Alabama is perhaps the perfect example of what a bizarro world that we live in when the very people that are supposed to be looking after the Tide football program, are the very people that have done it the most damage. Going back to the mid-1990s, the retirement (no, actually the firing) of Gene Stallings, the disastrous hiring of Mike Dubose which led to the latest NCAA sanctions, the hiring of Dennis Franchione in the face of those impending NCAA sanctions, Franchione’s departure to A&M after a botched contract negotiation, and the unexplainable hirings of Mike Price and Mike Shula were all inflicted on Alabama by athletic directors, university presidents, and school trustees. If this was a business, the leadership at Alabama would have been cleared out long ago, but the people that made some of those foolish decisions are still in power in Tuscaloosa. Of course, all of this was supposed to be brought to an end with the arrival of Nick Saban, but for some reason there have been a number of Alabama players that have chosen to not only disrespect their university, but their head coach as well. Anyone that has seen Nick Saban close-up in practice, can certainly imagine what he might have told his team and individual players after each episode of arrests or suspensions, but for some reason what Saban is saying is not being taken seriously. If it was, an Alabama player would not have been arrested for selling cocaine outside of the Alabama football complex.
Probably more troubling than the Jimmy Johns arrest, is the Alabama fans reaction to the string of off-field problems as discussed in columnist/talk-show radio host Paul Finebaum’s latest, Alabama fans hold rope for Saban (Mobile Press-Register). Finebaum wrote:
“The real question concerns where the program is going. I’ve heard fans say repeatedly that as soon as Saban gets his players into the system, things will change. Is there any guarantee?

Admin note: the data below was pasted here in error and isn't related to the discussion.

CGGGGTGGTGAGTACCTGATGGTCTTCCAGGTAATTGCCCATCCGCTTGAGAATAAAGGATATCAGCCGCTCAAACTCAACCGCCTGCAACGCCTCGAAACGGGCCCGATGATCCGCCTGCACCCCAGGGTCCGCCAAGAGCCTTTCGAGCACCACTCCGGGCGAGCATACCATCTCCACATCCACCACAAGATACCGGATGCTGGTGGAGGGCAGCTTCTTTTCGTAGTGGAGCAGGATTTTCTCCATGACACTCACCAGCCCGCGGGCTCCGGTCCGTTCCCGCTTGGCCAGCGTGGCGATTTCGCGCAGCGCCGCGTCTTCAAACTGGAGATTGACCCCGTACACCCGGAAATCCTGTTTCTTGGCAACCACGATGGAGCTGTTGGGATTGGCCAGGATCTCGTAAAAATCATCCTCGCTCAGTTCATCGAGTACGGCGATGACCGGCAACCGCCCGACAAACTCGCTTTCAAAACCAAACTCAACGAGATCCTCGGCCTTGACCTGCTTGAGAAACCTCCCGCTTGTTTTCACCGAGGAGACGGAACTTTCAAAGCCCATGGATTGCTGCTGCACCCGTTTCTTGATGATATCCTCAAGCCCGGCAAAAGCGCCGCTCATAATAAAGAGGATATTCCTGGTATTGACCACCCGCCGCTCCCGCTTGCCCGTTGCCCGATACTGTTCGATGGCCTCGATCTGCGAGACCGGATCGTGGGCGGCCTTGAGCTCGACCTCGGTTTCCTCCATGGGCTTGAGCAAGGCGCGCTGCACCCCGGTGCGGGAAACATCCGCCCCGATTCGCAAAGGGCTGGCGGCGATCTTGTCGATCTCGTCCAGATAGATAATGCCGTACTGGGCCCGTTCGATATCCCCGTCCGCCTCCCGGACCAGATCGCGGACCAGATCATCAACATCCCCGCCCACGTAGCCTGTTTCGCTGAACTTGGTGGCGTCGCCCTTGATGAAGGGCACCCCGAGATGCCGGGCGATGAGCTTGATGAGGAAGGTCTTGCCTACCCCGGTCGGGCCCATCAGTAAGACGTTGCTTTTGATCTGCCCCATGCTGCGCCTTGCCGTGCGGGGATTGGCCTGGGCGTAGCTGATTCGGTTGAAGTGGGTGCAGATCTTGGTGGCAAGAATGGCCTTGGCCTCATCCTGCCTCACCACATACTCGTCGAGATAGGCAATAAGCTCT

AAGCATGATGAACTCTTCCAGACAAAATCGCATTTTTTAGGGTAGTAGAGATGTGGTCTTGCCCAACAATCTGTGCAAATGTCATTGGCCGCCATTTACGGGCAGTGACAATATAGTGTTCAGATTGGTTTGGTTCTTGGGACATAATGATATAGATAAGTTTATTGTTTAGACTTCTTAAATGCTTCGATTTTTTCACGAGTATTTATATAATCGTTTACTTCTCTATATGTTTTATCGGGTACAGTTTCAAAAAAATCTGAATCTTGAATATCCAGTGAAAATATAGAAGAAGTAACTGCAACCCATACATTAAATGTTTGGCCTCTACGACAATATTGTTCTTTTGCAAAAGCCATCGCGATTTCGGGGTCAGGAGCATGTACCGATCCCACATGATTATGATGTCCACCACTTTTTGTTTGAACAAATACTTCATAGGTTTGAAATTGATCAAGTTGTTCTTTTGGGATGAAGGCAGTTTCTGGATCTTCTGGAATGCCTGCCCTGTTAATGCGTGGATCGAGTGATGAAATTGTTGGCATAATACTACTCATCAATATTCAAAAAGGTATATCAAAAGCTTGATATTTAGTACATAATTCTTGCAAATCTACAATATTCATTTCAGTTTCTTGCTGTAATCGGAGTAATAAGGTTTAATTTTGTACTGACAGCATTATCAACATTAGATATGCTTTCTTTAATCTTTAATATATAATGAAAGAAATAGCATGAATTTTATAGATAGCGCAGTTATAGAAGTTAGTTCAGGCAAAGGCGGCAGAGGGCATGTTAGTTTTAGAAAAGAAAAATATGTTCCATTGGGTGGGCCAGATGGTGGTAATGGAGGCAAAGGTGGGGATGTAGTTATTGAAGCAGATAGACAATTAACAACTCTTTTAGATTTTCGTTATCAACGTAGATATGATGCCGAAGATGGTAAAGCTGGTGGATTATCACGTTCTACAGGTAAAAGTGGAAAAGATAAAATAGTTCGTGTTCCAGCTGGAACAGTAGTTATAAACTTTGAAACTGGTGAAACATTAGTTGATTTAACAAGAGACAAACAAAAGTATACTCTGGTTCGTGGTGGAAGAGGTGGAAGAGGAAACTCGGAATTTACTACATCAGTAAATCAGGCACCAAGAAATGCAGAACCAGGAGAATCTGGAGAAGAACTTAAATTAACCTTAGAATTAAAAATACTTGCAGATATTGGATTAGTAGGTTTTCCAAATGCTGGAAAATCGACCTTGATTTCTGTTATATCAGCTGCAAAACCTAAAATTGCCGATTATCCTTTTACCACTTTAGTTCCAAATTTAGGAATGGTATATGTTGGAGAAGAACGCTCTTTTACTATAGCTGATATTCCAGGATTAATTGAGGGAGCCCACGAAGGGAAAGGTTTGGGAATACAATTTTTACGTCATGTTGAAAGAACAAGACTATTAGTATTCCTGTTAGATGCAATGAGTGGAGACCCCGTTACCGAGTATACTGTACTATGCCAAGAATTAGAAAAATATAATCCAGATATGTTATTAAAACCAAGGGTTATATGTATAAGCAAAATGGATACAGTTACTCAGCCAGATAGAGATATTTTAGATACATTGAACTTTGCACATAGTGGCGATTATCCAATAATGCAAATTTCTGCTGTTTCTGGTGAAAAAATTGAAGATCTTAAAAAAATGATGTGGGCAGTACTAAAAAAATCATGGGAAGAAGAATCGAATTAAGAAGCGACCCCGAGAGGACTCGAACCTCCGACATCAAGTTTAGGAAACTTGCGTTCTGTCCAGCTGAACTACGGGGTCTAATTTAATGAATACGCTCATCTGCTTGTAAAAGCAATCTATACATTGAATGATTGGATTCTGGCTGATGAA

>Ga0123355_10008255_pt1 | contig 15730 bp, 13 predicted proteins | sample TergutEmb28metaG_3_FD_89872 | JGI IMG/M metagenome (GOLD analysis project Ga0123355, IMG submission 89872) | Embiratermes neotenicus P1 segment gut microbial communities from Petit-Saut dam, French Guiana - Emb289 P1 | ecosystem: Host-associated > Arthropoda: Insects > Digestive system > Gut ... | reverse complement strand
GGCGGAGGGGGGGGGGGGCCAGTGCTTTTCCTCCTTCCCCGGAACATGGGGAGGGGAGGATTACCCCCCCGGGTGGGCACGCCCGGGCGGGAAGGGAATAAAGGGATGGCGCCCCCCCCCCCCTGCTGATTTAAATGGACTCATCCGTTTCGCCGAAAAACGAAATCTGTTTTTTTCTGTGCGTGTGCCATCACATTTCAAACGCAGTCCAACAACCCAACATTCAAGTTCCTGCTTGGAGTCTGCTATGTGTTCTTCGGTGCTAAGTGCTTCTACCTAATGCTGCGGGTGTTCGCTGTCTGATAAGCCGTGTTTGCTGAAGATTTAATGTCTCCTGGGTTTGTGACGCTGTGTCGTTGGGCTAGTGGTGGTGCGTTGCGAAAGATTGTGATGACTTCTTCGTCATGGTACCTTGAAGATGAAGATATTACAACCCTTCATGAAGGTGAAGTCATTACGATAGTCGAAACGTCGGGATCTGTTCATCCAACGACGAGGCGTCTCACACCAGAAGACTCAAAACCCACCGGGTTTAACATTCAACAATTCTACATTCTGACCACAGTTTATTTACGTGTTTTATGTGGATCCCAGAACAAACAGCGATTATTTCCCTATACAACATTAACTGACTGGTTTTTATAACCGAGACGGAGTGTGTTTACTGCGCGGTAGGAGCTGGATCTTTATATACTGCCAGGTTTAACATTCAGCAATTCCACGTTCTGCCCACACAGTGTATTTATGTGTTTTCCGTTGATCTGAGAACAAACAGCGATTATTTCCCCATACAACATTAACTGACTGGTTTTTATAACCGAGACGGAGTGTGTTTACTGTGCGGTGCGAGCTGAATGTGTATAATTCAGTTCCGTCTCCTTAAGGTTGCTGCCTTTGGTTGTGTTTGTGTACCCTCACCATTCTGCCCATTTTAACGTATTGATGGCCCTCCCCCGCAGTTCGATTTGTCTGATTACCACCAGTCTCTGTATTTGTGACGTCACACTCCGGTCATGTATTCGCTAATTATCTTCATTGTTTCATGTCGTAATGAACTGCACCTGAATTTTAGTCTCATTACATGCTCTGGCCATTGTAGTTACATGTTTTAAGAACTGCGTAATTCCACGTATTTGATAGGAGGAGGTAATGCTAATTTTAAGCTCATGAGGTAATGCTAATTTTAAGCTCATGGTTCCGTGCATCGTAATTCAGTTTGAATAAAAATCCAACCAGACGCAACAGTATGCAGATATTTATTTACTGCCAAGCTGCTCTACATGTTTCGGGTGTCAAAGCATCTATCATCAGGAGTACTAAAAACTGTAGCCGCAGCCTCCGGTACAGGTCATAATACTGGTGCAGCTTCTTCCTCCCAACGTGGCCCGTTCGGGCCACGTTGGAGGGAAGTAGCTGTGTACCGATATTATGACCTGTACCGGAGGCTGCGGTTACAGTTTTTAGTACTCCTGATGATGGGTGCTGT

But should it matter that Saban took another bad gamble and lost? Should it matter that the most recent and vivid image of Alabama football nationally is a well-known player outside of Saban’s office window — in the parking lot — being videotaped during an alleged drug deal? The predictable comments can’t clean up this mess now for Saban. Only patience and success can.
Right now, after yet another disastrous week in recent Alabama football history, patience is wearing thin. And success can’t arrive soon enough.”
One would hope that patience is wearing thin among Alabama fans, because since 1983 the Bama fans are the one’s that have been subjected to perhaps the worst management of a football program in the history of the game. Now, just when Alabama fans think they have a sure-fire winner and disciplinarian in Nick Saban, Alabama looks more and more like the Miami Hurricanes of the 1980s and 90s. Anywhere else and there would be mass firings of the people responsible for the current mess, but at Alabama the people behind the scenes that have driven the Tide football program into a deep hole just keep coming to work everyday, while the Bama fans just yawn and take another shot to the gut. “Thank you sir, may I have another? Thank you sir, may I have another?……” One day the Alabama fans are going to wake up and realize that they are paying the bills, that Nick Saban works for them, not the other way around, and that it is Nick Saban’s job to have a modicum of control of the football players in his charge. That is not a day that Nick Saban or anyone else at Alabama wants to arrive anytime soon, but if Saban puts up another mediocre record in ’08, and (don’t even say it!) loses to Auburn in Tuscaloosa this fall, Saban will be on the Hottest Seat since Gerry Faust in his last year at Notre Dame. As for any more off-field incidents from his players, Saban cannot afford any more, and with the media attention that this Johns incident has gotten, it would be telling of what the Alabama players think of Saban if any of them went out and got into trouble from this point forward. If another Alabama player does show up on the police blotter then you can start writing the story on Saban’s firing, because it will only be a matter of time, not if he will be able to keep his job at Alabama.